To the Library and back again

Hogwarts School for Witchcraft and Wizardry


Hope was an elusive, winged little thing.  It had never done more than soar out of reach all Draco’s life until this final year at Hogwarts; now, something that felt like it might just be that seemed to perch on his shoulder every once in a while.  It was both elating and unsettling, and it scared the shit out of him.

Yet he was afraid of scaring it away, and so he did his best to ignore it.  Still this cautious optimism persisted, fluttering in the very farthest corner of his awareness, affecting the smallest details of his daily life.  He was pondering this curious thought as he walked across the Middle Courtyard toward the library that Thursday afternoon, when a voice far too close for comfort jolted him out of his reverie.

“Were you on the receiving end of a Confundus?”

Draco gave a violent start and tried to mask it by hiking his school bag higher on his shoulder with a vigorous swing.  “You need bells sewn on the hem of your robes, Boot.” He glanced at his roommate out the corner of his eye. “What’s with the sneaking about?”

“I don’t think church bells would register when you’re off in your own world,”  Terry Boot countered. He jerked a thumb over his shoulder.  “I’ve been calling to you since you entered the courtyard.”

It wasn’t unusual for Terry – or even some of the other eighth year boys – to speak with him outside of classes, but the context was nearly always academic.  Draco willed his heart to stop pounding as he turned in the direction indicated, where a small group of eighth years was clustered under the east colonnade. “You know the rules: no one borrows my notes outside the library.”

“No, it’s-” Terry paused as if considering his words.  “Look – we’re planning a sort of party the night before-  Well, you know.  And even though you’re not-  I mean, we think you should be there.”

It took Draco all of three seconds to glean the gist of Terry’s verbal fumbling, but he stood gaping at him much longer.  They thought he wasn’t graduating. Well, of course they did. He hadn’t told anyone beyond Daphne and Greg, and neither would break a confidence.  It was exactly what he’d wanted until now, when the realization that his peers assumed him once again lacking in some way struck his ego an unexpectedly harsh blow.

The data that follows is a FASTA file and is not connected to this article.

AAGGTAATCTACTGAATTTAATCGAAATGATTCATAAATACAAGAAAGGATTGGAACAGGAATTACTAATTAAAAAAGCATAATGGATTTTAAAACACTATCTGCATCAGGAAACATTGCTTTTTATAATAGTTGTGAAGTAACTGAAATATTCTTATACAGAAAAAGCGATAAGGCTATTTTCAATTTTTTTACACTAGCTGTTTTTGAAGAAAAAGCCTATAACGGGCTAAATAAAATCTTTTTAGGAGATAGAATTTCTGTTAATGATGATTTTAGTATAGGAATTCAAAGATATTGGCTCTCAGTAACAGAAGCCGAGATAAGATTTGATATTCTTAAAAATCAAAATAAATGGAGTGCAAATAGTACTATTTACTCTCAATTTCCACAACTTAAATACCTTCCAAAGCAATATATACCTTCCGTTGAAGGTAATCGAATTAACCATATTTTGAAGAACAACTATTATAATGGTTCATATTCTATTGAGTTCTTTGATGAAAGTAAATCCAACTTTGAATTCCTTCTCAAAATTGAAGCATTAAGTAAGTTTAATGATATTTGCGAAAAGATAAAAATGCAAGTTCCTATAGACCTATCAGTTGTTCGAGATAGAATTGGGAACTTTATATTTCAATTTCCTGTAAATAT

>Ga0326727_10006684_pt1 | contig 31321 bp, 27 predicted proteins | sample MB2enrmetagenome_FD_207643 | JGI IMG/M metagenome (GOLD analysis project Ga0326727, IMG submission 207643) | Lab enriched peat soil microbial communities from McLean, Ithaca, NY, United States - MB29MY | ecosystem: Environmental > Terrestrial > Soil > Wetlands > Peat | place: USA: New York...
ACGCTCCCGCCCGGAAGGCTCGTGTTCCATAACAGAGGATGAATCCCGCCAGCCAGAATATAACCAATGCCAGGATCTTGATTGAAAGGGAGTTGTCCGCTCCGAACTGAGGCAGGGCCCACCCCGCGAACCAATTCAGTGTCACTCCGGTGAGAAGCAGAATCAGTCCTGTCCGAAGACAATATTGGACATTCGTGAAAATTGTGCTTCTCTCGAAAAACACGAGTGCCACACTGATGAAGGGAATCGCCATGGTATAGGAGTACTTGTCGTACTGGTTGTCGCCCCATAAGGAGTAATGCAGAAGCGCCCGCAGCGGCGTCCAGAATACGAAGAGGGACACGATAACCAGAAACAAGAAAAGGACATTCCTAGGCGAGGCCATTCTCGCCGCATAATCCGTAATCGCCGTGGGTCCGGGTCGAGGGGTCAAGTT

He weighed the effect of several different answers before he realized it didn’t matter what he said – everyone would know the truth soon enough. “Who said I’m not?”  He set off again toward the library as fast as his long legs could carry him.

Terry’s were that much shorter; he scrambled to catch up.  “You passed Rec,” he clarified in a cynical tone.

“I did the work same as everyone else, didn’t I?”

“But your probation . . .”

“Doesn’t automatically preclude graduation.”

“You’re graduating.”

The incredulous manner in which Terry spoke those words brought Draco to a halt.  A month or so ago, he’d found them impossible to grasp; now, staring down the disbelief of another as his ego still twinged, he couldn’t stop from rolling his eyes.  “You know, for a Ravenclaw, you’re a bit slow on the uptake.”

Terry regarded him impassively for a long moment, then his lips twitched in the hint of a smirk.  “Just for that you can scrounge up some Firewhiskey for the party.” He turned to go. “The good stuff!” 

For a brief moment, that thing that might very well be hope fluttered right next to Draco’s shoulder.

* * *

The sanctuary of the library, with its smell of books, the whisper of robe sleeves against bookshelves, and the illusion of companionship afforded by shared academic pursuits, rarely failed to bring him some semblance of peace.  That afternoon, however, the library only taunted him.  

It had been yet another long day of waiting to hear from his mother about summer housing – three weeks, and not a word beyond her usual care packages – and then, just as he’d managed to turn his thoughts elsewhere, his conversation with Terry had sent them careening straight back.  Three hours later, when studying had had no more effect on his agitated state than the constant rearranging of his quills and ink pots, he stopped in the act of straightening his stack of textbooks and changed tactics.